David Payne, exec chef of Jelly, on losing your authority, Rick Bayless and gross sticky goo
He returned to California, nabbing a line-cook position at an upscale European restaurant in Chico, where he was later promoted to exec chef. Boredom eventually set in, however, and after four years, he left to join the Pyramid Ale House, which now has multiple locations in California, along with outposts in Seattle and Portland. "It was a great place to land," says Payne. "When I got there, it was transitioning into something much bigger than it was, and I was part of the beginning of that transition. It was very cool."
Before moving to Colorado in 2010, Payne also spent years working on the line in restaurants in Austin and Chicago, where he cooked at Dunlays on the Square, where the "hours were long and the pay was unfair," he recalls. Not surprisingly, he and his girlfriend -- now wife -- wanted a change of scenery, so they "threw a dart at a map," he says. It pierced a hole in Denver.
The original Jelly was still under construction in Capitol Hill when Payne stopped in to inquire about a chef's job (the space is currently undergoing a four-week remodel). It turned out that the owners, Josh Epps and Christina Smith, were familiar with Rick & Anne's, but that wasn't enough to solidify the exec-chef job. To score that, Payne would have to cook several dishes from the stash of ingredients in the refrigerator of a friend of Jelly's owners. "They told me to open the refrigerator and cook whatever I wanted -- that was my interview," he recalls.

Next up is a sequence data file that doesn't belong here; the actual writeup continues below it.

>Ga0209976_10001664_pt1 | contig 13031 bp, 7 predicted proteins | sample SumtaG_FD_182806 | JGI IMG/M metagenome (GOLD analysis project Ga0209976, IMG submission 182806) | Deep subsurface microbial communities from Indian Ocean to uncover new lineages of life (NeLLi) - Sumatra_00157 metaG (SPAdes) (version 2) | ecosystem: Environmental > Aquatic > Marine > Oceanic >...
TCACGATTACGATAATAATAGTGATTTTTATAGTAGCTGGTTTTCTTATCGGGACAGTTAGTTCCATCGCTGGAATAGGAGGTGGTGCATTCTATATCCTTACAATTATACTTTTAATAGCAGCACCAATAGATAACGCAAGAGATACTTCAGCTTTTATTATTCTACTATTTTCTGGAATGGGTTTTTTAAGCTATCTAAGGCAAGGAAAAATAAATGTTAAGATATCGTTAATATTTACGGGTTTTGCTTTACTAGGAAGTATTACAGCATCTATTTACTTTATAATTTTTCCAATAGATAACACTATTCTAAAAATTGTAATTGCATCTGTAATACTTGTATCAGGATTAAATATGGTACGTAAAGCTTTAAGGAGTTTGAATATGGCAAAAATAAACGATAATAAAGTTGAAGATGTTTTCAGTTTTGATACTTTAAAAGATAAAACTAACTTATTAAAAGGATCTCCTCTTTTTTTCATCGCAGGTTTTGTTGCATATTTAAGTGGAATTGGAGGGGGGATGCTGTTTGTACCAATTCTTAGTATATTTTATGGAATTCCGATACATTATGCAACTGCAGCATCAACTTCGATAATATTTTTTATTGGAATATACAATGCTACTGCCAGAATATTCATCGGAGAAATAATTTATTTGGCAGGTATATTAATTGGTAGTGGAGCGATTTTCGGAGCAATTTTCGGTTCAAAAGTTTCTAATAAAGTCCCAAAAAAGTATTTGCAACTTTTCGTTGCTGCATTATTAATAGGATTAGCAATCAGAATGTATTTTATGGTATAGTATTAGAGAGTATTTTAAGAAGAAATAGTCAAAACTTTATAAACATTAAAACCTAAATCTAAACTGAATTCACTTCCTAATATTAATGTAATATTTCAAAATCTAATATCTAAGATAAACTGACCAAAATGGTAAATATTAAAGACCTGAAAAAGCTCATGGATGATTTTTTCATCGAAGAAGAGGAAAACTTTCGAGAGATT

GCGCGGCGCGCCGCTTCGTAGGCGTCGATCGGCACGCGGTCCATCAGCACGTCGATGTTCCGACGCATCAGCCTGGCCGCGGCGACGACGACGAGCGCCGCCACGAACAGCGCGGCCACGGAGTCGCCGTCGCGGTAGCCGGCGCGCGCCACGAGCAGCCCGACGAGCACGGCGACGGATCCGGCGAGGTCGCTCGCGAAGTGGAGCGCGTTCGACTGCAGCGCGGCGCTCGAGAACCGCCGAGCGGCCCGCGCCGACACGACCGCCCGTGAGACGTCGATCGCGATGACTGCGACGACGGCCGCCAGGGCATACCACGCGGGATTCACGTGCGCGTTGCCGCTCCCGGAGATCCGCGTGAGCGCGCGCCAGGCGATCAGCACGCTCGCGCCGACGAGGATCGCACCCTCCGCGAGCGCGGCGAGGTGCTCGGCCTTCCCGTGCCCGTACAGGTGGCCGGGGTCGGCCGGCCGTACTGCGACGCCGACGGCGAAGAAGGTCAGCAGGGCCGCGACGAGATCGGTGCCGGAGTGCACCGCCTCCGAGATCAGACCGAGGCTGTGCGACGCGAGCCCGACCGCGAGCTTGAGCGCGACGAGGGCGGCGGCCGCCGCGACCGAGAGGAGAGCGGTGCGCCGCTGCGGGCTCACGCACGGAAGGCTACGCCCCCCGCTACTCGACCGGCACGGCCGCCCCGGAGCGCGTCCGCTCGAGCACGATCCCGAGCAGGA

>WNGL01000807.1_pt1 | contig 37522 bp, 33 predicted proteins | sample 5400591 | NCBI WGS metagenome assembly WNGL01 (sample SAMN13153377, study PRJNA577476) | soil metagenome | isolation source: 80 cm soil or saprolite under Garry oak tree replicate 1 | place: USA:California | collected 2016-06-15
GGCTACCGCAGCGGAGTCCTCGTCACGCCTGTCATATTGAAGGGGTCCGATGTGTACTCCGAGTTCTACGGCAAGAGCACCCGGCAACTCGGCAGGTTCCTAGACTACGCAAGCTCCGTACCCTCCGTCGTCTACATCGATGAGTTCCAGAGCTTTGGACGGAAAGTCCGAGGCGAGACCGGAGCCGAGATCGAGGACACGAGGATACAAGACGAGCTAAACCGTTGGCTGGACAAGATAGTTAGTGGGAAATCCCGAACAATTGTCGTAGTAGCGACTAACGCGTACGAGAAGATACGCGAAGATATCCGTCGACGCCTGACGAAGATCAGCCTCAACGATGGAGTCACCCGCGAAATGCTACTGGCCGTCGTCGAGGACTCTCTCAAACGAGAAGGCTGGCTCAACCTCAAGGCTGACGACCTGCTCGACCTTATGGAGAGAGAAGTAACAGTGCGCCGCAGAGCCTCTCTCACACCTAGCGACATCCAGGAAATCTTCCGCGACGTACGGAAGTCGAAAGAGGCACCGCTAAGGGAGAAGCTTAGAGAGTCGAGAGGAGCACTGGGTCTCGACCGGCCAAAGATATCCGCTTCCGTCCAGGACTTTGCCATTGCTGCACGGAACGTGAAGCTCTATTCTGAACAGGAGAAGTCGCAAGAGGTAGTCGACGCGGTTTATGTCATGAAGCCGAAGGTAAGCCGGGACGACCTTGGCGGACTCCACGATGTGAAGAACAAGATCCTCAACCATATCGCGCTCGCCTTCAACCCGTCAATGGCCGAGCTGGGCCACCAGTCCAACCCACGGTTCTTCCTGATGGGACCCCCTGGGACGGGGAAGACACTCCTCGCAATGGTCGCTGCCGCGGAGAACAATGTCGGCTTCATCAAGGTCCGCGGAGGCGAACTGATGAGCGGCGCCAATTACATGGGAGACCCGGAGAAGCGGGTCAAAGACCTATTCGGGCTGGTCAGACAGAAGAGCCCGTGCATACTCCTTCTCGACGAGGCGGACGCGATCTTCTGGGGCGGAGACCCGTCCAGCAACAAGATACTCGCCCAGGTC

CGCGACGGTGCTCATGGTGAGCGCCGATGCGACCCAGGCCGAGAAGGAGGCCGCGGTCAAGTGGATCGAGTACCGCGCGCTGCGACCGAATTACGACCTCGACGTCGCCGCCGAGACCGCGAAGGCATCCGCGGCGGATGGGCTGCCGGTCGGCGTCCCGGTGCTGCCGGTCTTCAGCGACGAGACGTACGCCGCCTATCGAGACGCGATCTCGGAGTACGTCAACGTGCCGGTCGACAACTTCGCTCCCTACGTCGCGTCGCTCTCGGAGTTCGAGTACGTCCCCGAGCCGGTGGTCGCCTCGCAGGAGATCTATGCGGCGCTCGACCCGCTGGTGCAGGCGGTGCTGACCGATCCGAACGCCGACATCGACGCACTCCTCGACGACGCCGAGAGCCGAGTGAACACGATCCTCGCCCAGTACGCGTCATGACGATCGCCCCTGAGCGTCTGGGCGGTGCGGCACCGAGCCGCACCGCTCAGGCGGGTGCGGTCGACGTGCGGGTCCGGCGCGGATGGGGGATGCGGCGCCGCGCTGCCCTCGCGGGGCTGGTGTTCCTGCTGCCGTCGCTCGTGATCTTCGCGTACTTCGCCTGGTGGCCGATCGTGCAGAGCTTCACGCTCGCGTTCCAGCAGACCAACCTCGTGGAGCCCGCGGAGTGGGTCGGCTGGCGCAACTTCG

And he nailed it. "I did my drop biscuits, the sweet-potato-and-chorizo hash, and a frittata, and the hash really won them over," says Payne, who in the following interview explains why his food at Jelly is anything but ordinary, argues that arrogance is a recipe for disaster, and recalls the hippie guest in Berkeley who insisted that red plates are radioactive.
How do you describe your food? I try to bring thoughtful, interesting and fresh dishes to the table, along with a level of cleverness, without compromising what makes the dish great in the first place. The eggs Benedict we serve at Jelly, for example, feels like the same dish you can get elsewhere -- at least at first glance. But I've done small things to make it different. We use sourdough baguettes instead of English muffins; I slice the ham thin instead of using a small slab of Canadian bacon; and I've tweaked the Hollandaise a bit to make it subtly different by using sriracha in it. I like trying to find the truth behind the flavor of the food -- why it tastes so good. Understanding that allows you to blend flavors together so that people can follow the same "Aha!" moment you experienced when you put a dish together for the first time. And, yes, I think that we do the best breakfasts in Denver.
Ten words to describe you: Obsessive, organized, brash, focused, open-minded, directional, thoughtful, maestro, forward-thinking...and did I mention obsessive?